Moreover, immediately following the controversial presidential election, the international community conditioned its financial assistance for the parliamentary elections on the implementation of electoral reforms. But as the legislative voting approached, this demand was shelved and donor nations provided approximately $150 million in support.
In the eyes of Afghan democratization advocates, the UN’s constructive ambiguity stance is a disaster. The most respected domestic election observer mission, FEFA (Free and Fair Election Foundation of Afghanistan) urged the international community to play a robust role in the post-election process.
Specifically, FEFA said in a statement that the international community needed to “denounce identified acts of fraud, regardless of their perpetrator, and provide technical assistance to the ECC and IEC [Independent Election Commission] in verifying the results of the elections and carrying out investigations.”
While the donor community is providing these electoral bodies with technical and financial support, this assistance has not enabled adequate transparency in counting and fraud mitigation, making it difficult even for independent observer groups to gauge the credibility of the process, say analysts. De Mistura has tacitly sought to downgrade expectations by repeatedly stating the elections are likely to be imperfect because “we are not in Switzerland. We are in Afghanistan.”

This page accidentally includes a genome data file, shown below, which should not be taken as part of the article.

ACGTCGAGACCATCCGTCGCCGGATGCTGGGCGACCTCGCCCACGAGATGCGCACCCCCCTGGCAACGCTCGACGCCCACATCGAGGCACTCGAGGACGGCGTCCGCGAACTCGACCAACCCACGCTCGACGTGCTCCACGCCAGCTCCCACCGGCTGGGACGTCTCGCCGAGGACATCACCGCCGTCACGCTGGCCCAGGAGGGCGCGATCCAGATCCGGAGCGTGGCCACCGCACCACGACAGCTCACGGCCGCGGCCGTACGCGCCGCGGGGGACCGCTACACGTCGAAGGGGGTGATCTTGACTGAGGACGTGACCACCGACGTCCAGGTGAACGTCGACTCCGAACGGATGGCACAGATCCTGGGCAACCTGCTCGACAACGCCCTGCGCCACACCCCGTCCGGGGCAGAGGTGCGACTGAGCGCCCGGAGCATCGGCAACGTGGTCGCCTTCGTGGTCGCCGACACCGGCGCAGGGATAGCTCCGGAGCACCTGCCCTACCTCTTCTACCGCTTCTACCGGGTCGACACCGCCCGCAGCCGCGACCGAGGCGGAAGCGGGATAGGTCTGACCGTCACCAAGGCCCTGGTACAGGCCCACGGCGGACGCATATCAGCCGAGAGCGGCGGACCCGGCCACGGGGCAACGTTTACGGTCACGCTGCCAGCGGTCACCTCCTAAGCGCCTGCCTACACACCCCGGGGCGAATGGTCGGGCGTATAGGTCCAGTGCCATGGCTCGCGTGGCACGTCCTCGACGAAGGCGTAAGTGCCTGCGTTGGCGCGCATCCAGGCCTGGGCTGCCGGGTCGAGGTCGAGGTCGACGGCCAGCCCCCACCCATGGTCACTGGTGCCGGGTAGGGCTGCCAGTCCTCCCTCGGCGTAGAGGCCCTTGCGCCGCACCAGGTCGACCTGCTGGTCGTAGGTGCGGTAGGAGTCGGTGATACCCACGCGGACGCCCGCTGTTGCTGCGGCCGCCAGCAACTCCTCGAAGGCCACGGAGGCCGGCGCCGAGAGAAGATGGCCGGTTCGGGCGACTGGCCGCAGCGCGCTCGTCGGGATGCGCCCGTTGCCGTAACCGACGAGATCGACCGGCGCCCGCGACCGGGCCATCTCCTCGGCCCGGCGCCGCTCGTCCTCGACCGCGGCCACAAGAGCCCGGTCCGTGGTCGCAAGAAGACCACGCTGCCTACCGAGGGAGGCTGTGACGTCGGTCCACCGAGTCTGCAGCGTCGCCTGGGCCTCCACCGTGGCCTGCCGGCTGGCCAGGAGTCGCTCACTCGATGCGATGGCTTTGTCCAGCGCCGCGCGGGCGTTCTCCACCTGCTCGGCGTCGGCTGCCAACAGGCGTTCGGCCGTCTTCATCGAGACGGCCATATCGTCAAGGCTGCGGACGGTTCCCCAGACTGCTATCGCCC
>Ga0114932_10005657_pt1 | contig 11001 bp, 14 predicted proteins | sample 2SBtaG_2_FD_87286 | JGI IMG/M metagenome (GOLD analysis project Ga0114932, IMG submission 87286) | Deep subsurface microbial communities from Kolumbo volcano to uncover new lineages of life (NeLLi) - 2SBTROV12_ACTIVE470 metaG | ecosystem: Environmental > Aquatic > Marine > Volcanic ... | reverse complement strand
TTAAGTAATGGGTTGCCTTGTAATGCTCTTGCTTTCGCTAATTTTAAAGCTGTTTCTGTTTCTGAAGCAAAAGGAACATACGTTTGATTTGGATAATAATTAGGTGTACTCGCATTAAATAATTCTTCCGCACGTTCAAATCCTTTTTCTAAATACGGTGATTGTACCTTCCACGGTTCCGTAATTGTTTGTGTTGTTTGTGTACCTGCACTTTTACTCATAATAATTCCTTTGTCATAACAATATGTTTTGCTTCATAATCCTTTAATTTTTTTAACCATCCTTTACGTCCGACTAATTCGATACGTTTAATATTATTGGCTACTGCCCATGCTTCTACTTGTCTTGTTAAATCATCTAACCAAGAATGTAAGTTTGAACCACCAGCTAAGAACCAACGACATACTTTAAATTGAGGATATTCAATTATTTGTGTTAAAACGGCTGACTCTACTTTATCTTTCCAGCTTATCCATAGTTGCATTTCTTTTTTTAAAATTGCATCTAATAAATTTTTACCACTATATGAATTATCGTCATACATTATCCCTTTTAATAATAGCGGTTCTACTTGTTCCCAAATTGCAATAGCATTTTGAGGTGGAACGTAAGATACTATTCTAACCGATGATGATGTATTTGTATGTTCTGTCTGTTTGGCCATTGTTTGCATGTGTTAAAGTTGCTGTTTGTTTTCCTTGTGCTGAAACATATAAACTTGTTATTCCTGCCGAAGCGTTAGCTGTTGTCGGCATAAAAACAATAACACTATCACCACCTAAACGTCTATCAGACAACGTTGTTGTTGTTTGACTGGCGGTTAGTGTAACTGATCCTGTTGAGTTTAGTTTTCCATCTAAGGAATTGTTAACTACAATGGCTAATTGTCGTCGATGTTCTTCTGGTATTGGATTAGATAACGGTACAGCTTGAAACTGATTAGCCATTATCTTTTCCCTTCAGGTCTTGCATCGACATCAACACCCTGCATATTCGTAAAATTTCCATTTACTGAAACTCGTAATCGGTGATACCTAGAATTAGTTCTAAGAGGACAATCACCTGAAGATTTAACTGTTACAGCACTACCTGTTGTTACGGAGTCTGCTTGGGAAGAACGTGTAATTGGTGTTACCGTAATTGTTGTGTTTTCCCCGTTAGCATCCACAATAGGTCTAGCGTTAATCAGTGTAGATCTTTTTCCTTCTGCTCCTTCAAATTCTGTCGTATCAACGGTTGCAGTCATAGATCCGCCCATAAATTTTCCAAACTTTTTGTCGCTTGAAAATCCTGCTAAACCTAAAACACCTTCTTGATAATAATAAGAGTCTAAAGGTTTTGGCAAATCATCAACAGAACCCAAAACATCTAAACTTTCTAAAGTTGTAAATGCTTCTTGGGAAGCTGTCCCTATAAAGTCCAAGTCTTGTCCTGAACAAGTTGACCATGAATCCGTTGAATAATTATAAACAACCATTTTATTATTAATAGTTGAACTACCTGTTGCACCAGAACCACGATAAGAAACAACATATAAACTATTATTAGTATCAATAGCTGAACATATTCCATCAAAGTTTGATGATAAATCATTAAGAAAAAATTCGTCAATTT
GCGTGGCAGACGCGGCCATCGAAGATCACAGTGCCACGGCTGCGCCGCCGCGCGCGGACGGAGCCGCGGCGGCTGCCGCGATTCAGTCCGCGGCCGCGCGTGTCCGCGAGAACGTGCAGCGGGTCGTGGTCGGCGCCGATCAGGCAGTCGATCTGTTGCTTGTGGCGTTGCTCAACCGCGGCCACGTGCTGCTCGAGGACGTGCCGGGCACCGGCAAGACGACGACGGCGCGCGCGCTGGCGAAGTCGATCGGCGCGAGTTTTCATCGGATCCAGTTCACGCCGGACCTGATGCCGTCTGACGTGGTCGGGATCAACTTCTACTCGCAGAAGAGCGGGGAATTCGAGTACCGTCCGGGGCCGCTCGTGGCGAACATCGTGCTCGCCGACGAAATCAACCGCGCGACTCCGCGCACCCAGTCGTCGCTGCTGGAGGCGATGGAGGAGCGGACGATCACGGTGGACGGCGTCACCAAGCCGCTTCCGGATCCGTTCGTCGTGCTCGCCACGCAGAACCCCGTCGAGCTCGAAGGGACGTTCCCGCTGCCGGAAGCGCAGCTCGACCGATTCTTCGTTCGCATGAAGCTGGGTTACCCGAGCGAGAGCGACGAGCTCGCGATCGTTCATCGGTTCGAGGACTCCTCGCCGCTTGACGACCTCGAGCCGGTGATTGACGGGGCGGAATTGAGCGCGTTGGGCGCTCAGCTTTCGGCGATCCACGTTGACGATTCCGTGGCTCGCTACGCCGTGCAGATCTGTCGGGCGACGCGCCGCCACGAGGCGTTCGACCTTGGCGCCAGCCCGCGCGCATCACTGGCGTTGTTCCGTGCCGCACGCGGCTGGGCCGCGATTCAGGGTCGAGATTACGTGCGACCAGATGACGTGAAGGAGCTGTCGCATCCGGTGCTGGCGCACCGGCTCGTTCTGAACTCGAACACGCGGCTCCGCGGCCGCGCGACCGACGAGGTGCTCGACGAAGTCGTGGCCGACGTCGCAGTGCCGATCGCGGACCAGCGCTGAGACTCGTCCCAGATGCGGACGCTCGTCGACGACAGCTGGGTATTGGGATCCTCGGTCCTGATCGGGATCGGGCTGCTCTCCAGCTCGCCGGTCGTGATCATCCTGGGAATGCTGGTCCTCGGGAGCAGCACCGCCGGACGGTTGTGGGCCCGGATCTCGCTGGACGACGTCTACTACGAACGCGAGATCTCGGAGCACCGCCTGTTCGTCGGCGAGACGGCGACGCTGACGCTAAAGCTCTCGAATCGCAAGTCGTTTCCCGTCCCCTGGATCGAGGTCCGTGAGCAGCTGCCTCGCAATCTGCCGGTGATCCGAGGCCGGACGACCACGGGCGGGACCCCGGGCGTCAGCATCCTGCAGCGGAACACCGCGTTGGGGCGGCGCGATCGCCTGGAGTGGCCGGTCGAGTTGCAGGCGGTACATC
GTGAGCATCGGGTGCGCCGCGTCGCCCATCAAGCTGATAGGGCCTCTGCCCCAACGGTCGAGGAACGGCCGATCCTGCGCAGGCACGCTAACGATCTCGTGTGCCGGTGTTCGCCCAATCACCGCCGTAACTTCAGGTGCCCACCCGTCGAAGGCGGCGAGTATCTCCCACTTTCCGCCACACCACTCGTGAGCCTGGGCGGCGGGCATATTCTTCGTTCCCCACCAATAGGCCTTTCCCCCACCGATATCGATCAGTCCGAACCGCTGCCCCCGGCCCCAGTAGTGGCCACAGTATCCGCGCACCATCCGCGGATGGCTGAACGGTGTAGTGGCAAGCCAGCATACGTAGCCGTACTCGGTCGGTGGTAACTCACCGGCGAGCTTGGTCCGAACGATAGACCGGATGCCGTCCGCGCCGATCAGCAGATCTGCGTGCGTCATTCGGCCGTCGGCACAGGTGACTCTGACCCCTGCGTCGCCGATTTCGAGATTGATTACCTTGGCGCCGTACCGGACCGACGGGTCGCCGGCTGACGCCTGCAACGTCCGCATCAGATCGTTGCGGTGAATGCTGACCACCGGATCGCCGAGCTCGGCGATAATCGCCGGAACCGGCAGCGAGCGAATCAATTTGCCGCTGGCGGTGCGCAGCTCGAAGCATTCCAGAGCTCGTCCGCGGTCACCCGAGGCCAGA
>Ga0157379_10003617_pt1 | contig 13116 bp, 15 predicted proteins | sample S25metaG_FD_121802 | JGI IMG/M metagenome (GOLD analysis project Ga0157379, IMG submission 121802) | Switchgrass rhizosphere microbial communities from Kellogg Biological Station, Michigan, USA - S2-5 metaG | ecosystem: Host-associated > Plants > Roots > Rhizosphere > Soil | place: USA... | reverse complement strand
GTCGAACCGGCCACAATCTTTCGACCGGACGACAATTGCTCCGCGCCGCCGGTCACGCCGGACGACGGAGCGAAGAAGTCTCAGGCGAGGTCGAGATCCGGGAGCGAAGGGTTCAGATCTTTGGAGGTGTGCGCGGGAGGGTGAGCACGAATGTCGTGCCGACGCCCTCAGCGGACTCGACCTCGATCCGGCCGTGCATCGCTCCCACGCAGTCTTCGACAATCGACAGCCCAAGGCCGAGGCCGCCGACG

Some non-governmental activists have equated the UN stance with an act of surrender. Commenting in the Afghan magazine “Killid” on October 2, Thomas Ruttig, co-director and senior analyst at the Afghan Analysts Network, an independent think-tank in Kabul, suggested that the popularity of the “Switzerland mantra” is “because the West is mentally on its way out of Afghanistan already” and the elections “were its farewell performance; it has decided to play a role in the wings only.”
At a September 16 news conference, Abdullah Abdullah, the defeated presidential candidate in 2009, hinted that the international community was trying to distance itself from a job poorly done. “They are aware of the shortcomings and they don’t want to be associated with it,” he said.
But Abdullah added that history would not forget the international community’s bungling. “To show a hands-off attitude will not lessen the responsibilities which the international community has toward the people of Afghanistan, or of member states towards their own citizens, because, after all, this election is also being funded by the money from the international community,” Abdullah said.
Aunohita Mojumdar is an Indian freelance journalist based in Kabul. She has reported on the South Asian region for the past 19 years.